Liquid Robotics' Wave Glider, the storm-chasing, shark-tracking, ocean-crossing nautical robot, is now propelled partly by solar energy. The latest model, SV3, is the world's first hybrid wave- and solar-power-propelled unmanned ocean robot, its makers claim.
The SV3 autonomous, unmanned marine vehicle (UMV) is the big brother of the smaller SV2, which has been the company's main model since it was introduced in 2009. The robots can operate independently for a year or more at sea without requiring maintenance and can form data gathering networks in fleets. They are often used for monitoring marine ecosystems, predicting weather patterns, and gathering environmental data, as well as conducting reconnaissance and surveillance. The robots' unusual propulsion system mechanically converts the motion of ocean waves into forward movement, while their payloads are fueled by solar energy. The system recently won the 2013 Edison Awards Gold Medal for innovation in power generation and utilization.
Click on the image below to see the Wave Gliders in action.
Liquid Robotics' new Wave Glider robot, the SV3 (right, in red) is bigger than its predecessor, SV2 (left, in yellow), shown during sea trials in Hawaii. The SV3 uses stored solar energy for part of its propulsion system, combined with the Wave Glider's unique, wave-powered energy harvesting system.
(Source: Liquid Robotics)
Now that propulsion system has been boosted with solar power. New in the SV3 is the ability to store solar energy, as well as an electrically powered auxiliary, vectored thruster. The new model's peak payload power is 10 times the SV2's at 400W vs. 40W, and its peak solar power is 170W vs. the SV2's 112W. The lithium-ion rechargeable battery is the same type as the older model's, but its 980Wh capacity is higher than the SV2's 665Wh.
The SV3's use of solar energy for at least some of its propulsion especially intrigues me because of a discussion in the comments section of my recent blog on alternative fuels. A reader wondered why solar power isn't used in propulsion.
I replied that the energy requirements for a stationary object are very different from the energy requirements for an object that must propel itself somewhere. Aside from generating enough power to overcome inertia, there's also the additional energy needed, such as in a car, for powering things like lights, heating, and electrical appliances via outlets. Propulsion itself takes a lot more energy than we moderns may realize, having gotten used to the combustion engine and the "horseless carriage," and solar energy density isn't high enough.
But it's getting higher for collectors used on stationary buildings: Tokelau, a three-island Pacific nation, recently went 100-percent renewable using solar as its primary source of electricity, with biofuel as a backup.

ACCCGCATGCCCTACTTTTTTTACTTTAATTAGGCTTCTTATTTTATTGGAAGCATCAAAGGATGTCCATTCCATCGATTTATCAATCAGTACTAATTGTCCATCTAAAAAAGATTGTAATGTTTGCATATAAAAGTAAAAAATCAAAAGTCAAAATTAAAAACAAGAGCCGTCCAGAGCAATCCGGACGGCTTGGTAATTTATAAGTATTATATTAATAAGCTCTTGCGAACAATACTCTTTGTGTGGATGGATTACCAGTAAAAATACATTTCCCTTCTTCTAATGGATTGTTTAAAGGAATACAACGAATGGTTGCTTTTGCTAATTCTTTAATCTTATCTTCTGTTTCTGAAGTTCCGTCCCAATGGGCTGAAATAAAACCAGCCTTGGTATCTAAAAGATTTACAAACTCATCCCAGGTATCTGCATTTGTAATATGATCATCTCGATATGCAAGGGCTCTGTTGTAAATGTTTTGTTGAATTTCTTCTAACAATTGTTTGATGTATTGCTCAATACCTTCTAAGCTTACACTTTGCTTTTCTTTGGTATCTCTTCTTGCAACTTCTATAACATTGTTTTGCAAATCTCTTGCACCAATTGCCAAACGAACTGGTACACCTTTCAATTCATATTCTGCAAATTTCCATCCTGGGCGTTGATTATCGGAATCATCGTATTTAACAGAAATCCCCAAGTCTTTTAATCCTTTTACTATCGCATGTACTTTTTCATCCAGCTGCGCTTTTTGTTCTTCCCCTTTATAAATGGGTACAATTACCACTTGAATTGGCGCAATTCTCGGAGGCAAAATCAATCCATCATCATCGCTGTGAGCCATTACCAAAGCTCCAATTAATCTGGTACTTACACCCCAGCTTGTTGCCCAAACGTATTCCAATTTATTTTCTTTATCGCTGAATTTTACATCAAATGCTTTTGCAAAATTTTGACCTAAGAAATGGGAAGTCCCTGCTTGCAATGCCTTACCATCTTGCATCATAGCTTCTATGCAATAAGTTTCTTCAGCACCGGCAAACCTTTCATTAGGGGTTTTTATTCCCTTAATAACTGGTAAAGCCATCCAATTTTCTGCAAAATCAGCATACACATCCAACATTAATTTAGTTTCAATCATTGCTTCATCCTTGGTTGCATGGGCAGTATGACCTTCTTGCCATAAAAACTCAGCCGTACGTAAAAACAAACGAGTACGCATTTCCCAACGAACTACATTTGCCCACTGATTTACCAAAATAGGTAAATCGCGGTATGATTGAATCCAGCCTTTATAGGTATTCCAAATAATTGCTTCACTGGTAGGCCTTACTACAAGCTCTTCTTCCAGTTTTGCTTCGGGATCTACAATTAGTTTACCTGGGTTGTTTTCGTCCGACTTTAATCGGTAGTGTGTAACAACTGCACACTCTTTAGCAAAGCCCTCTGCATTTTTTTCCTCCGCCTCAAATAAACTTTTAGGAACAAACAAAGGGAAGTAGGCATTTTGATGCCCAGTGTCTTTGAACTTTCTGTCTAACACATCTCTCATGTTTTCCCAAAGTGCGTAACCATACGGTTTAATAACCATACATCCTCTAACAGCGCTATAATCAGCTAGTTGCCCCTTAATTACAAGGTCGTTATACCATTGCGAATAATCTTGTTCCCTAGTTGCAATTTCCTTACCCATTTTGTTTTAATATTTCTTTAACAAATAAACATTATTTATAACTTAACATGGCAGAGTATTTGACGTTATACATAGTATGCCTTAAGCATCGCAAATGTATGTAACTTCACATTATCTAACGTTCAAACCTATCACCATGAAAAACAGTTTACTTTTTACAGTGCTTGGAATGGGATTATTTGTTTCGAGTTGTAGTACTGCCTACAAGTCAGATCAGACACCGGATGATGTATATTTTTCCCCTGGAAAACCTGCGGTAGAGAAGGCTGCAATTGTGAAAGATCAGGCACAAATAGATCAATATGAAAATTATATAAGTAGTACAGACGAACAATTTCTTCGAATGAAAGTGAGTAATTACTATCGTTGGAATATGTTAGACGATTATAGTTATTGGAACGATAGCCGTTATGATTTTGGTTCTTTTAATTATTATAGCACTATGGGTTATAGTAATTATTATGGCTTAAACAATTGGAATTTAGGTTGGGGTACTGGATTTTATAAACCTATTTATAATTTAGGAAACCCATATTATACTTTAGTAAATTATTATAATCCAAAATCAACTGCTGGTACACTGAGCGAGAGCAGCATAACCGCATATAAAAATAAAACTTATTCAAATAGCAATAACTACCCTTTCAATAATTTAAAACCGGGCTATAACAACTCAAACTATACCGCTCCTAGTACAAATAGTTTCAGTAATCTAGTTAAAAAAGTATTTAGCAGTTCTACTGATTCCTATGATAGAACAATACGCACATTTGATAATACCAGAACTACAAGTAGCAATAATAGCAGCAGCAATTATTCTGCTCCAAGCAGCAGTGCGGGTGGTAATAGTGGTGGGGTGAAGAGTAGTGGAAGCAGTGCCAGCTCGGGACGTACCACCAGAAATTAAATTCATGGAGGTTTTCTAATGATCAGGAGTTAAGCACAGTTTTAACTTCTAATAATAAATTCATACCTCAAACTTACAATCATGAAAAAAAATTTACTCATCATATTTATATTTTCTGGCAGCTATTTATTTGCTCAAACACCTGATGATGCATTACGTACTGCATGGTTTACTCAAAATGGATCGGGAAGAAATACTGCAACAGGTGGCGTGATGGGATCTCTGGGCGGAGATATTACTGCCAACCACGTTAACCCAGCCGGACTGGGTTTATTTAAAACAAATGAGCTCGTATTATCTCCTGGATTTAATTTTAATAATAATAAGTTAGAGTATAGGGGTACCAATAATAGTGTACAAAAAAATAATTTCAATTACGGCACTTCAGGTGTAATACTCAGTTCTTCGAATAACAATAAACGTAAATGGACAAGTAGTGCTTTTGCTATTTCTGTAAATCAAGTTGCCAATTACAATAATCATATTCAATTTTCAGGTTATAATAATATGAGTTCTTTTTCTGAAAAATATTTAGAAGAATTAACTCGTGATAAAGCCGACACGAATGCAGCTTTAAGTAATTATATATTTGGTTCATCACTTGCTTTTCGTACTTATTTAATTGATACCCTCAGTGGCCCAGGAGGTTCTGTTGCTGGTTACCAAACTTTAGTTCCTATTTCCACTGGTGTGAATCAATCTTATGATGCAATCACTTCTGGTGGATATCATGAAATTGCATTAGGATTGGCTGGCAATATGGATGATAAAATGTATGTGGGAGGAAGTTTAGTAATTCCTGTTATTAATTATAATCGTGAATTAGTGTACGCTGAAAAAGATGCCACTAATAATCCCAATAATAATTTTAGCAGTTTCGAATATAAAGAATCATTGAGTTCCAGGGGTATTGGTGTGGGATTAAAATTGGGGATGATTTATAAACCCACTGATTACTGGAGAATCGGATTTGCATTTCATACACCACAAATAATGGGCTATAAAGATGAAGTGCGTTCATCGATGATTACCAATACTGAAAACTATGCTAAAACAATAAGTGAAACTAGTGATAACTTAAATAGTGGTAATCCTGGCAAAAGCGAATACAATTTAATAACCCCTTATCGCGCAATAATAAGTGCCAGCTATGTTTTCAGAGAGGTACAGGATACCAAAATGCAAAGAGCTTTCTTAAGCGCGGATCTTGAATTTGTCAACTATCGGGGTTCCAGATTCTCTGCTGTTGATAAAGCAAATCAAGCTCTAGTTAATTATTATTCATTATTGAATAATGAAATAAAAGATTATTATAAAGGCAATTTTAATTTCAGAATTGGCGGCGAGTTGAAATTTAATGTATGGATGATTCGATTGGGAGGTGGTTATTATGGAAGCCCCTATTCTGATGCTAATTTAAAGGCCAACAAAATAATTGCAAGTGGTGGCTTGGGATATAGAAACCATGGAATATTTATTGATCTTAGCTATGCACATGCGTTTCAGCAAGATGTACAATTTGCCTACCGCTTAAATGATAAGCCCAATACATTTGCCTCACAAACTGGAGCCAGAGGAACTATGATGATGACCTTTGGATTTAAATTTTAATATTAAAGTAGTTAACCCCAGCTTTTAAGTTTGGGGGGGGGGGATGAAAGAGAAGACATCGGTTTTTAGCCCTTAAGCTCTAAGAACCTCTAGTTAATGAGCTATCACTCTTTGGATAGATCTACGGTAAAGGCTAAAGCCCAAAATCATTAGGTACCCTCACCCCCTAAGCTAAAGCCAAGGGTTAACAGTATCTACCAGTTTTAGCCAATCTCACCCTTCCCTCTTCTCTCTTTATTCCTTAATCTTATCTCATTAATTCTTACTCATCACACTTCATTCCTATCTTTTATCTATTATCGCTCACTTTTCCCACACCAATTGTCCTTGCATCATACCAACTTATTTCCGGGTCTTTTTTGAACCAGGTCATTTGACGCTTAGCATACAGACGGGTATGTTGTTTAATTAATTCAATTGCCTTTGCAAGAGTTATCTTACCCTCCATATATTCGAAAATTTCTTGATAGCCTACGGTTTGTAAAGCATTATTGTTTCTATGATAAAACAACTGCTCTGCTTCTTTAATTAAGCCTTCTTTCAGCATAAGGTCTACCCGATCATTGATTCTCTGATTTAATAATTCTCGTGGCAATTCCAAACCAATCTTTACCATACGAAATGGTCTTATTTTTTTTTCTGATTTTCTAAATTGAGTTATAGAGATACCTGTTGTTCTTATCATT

Liquid Robotics isn't telling us how it converts and stores solar energy, but I suspect the amount contributed to propulsion isn't huge. The surfboard-sized robots weigh as much as very large adult man: 122 kg (270 lb) for the SV3 and 90 kg (200 lb) for the SV2. At 290 cm x 67 cm (114 inch x 26 inch), the SV3's float is larger than the SV2's, which measures 210 cm x 60 cm (83 inch x 24 inch). The new model's float has three solar panels for powering the onboard electronics. Its power system and payload can be changed by swapping out modules in its compartments. According to a press release, the "modular" power system allows power generation from other sources, such as wave-to-electricity generators and fuel cells.
The float is connected to the submerged propulsion system by a high-bandwidth umbilical tether 4m (13 ft) long. The propulsion system can power and communicate with an underwater payload via an expansion port. The SV3 is about twice as fast as the older model. Both models are acoustically silent and have low visual and radar signatures.
The new Wave Glider comes with an RF tracking transponder, an AIS (Automatic Identification System) marine traffic antenna and receiver, an independent auxiliary iridium tracker, an active radar reflector, wave height and water speed sensors, a weather station, and a visibility mast with flag and light. It's also equipped with additional capabilities, such as onboard, real-time data processing of large datasets, called datacenter@sea, as well as a new adaptable operating system called Regulus that's been designed to accommodate intelligent, autonomous fleets of SV3 Wave Gliders.
Other Wave Glider models include the METOC (Meteorology and Oceanography); the SHARC (Sensor Hosting Autonomous Remote Craft), which is acoustically silent, with low visual and radar signatures, and designed for defense and national security applications; and the lower-cost GATEWAY for monitoring, control, telemetry, and data extraction of undersea equipment and instrument, such as weather data.